Measles outbreaks in Europe: Vaccine-preventable tragedies

Why we urgently need common strategies to combat infectious diseases

, by Bastian De Monte, Tobias Gerhard Schminke

All the versions of this article: [Deutsch] [English]

Measles outbreaks in Europe: Vaccine-preventable tragedies
In 2017, 35 Europeans died because they were not vaccinated. Copyright: Flickr / Pan American Health Organization PAHO Licence: Attribution-NonCommercial 2.0 Generic (CC BY-NC 2.0)

The WHO recently reported that measles cases spike globally. Compared to the previous year, the number of new infections had quadrupled in 2017: More than 20,000 people in Europe fell ill with measles, 35 of whom died, numerous late complications have since been observed – because of a disease which should have been eradicated a long time ago. What are the underlying reasons? Which obstacles do we have to overcome in Europe and which solutions are thinkable? With the anti-vax movement surging in the age of disinformation, The New Federalist would like to recall an interview conducted by our sister edition Treffpunkt Europa with Steffen Künzel, medical student in Bonn and founder of “Impf Dich – Get Vaccinated”, an initiative aimed at bolstering vaccination rates in Germany.

Treffpunkt Europa: You started the initiative “Impf Dich – Get Vaccinated” at the beginning of 2018. What motivated you to do so?

Steffen Künzel: The idea originated in my circle of friends which mainly consists of pharmacists, physicians and students in that field. I don’t know a single person with medical background who hasn’t been confronted with wrong and unscientific statements about vaccines. This resulted in individual talks and discussions which eventually led to this movement. We don’t want to missionise but rather rectify what’s being said.

The reason I’m personally engaging is that – despite not having suffered myself from poliomyelitis, meningitis or tetanus and gladly also not knowing anyone here in Europe who did – I have seen these diseases with my own eyes in other parts of the world. I know what harm they can cause and there is no cheaper and simpler measure to prevent such diseases than vaccines. There’s a reason we named our school campaign ‘Little Sting With Great Effects’.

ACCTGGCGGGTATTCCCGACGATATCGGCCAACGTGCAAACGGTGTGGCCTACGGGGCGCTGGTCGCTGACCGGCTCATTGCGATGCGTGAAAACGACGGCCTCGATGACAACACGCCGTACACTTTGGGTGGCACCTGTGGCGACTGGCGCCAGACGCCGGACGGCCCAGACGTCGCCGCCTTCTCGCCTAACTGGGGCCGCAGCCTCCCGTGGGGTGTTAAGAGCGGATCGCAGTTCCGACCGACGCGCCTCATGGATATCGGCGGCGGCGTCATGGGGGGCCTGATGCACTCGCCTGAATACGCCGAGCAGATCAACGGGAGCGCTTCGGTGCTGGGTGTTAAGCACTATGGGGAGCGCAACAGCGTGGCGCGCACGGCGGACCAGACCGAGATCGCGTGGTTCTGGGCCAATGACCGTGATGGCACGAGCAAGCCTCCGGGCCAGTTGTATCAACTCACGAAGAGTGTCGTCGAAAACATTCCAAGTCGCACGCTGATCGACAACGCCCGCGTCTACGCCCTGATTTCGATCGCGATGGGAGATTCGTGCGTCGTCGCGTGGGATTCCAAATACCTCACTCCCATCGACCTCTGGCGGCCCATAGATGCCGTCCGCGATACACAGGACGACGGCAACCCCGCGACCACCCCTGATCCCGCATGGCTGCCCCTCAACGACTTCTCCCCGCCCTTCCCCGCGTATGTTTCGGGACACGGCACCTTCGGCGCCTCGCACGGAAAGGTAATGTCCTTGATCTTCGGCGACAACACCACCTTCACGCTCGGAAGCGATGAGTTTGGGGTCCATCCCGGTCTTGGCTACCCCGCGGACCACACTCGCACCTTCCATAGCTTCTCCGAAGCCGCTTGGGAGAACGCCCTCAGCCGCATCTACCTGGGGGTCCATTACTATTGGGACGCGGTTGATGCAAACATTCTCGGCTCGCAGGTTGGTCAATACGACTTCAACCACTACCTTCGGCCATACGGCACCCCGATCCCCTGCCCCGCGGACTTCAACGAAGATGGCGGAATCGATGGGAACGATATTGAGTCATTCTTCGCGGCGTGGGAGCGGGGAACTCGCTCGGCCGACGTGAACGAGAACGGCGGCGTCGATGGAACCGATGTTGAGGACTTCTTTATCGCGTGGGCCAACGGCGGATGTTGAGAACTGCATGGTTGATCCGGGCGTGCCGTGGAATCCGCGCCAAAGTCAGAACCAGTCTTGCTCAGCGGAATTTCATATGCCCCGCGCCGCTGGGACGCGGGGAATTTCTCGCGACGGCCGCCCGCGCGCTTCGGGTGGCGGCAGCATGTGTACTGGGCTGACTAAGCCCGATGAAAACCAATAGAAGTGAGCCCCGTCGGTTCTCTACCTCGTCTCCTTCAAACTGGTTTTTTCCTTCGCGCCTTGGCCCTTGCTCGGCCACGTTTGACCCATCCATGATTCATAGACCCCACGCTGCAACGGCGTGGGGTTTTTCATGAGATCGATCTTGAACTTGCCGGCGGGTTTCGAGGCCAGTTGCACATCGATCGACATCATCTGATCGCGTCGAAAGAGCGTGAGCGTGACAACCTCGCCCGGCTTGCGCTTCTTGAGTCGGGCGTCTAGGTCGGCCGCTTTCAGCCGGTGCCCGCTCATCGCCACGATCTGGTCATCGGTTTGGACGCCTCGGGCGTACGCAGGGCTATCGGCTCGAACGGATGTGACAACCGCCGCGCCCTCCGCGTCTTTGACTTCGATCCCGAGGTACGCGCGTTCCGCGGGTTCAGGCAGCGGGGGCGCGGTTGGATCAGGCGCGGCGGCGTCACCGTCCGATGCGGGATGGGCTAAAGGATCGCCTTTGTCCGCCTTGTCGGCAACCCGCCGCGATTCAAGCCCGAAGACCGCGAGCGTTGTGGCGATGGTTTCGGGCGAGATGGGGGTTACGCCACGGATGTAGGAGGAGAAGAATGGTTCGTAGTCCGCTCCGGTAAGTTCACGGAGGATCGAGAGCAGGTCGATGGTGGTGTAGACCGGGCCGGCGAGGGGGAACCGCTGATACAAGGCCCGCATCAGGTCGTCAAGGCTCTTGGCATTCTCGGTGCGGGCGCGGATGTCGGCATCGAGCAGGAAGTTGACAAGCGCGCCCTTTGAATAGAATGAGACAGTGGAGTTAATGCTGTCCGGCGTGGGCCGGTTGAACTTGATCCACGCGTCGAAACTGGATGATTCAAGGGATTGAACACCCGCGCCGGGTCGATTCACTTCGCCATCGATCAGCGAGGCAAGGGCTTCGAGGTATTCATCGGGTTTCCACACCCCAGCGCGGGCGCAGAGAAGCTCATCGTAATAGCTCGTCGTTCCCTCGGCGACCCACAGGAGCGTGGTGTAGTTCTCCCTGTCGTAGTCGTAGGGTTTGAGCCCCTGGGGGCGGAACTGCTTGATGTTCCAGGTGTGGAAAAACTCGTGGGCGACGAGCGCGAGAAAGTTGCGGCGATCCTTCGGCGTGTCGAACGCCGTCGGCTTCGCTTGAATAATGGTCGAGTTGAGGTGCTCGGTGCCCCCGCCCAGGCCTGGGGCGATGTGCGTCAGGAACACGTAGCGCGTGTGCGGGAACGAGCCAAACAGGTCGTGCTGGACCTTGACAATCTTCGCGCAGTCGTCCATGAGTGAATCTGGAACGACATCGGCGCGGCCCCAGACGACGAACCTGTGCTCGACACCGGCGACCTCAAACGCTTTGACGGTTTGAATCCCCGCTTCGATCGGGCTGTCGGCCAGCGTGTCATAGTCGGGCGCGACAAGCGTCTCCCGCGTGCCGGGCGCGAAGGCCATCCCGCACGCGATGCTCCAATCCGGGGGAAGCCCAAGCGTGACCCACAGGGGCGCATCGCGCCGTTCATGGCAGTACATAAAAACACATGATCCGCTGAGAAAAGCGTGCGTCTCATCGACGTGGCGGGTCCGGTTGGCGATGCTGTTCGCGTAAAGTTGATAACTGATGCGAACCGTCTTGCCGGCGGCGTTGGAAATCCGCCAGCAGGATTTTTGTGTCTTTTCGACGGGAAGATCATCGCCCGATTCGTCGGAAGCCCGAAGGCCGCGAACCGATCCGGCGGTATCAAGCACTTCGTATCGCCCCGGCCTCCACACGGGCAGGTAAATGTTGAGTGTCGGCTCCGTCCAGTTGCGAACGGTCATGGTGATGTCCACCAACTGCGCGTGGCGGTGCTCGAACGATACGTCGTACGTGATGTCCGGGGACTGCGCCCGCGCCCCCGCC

Treffpunkt Europa: In your presentations, you stress that it is more important than ever to raise awareness for this topic and encourage people to get vaccinated. Why?

Steffen Künzel: In the age of fake news and when high-level politicians denounce science, it is even more important to stand up for rightful and evidence-based facts and throw these into the debate. Additionally, people are more mobile, they travel and migrate – some of whom haven’t been vaccinated as rates are dropping. Regions free from certain infections can become more dangerous again. We also need to overcome regional disparities within our borderless Europe.

On the positive side, never before have we had a better understanding of the human immune system and vaccines are not only safer but also more potent in their effect. We should spread those news and present research in an understandable way. Digital solutions will be another helpful tool in the future, from email/text reminders to the patient, over planning on the part of the pharma industry and pharmacists, to the final sting at the doctor’s office.

It is imperative to develop international strategies, harmonise schemes and bring about global herd immunity in the long term. This could come with desirable side-effects, such as cheaper vaccines due to common and larger-scale procurement as well as more research on this topic. I hope we can muster our “European herd” for this common goal.

Treffpunkt Europa: Do you support the idea of Europe-wide obligatory vaccination?

Steffen Künzel: As I wholeheartedly support vaccination, I would be open for that. In France, for instance, all children have to be vaccinated against eleven diseases within the first two years of their lives. The system works – also in Italy, Belgium, Croatia and others. One should also not forget that vaccination against smallpox was mandatory in Germany – the country was then declared pox-free in the mid-70s. On the contrary, the goal to eradicate measles has not been achieved by the WHO and in my opinion, we won’t be able to do so without mandatory vaccination.

Yet, I do understand and accept that some people oppose compulsory physical intervention. I am convinced we can increase vaccination coverage simply by better education. And the creation of a common vaccination scheme would be a first step towards comprehensive eradication of preventable diseases in Europe.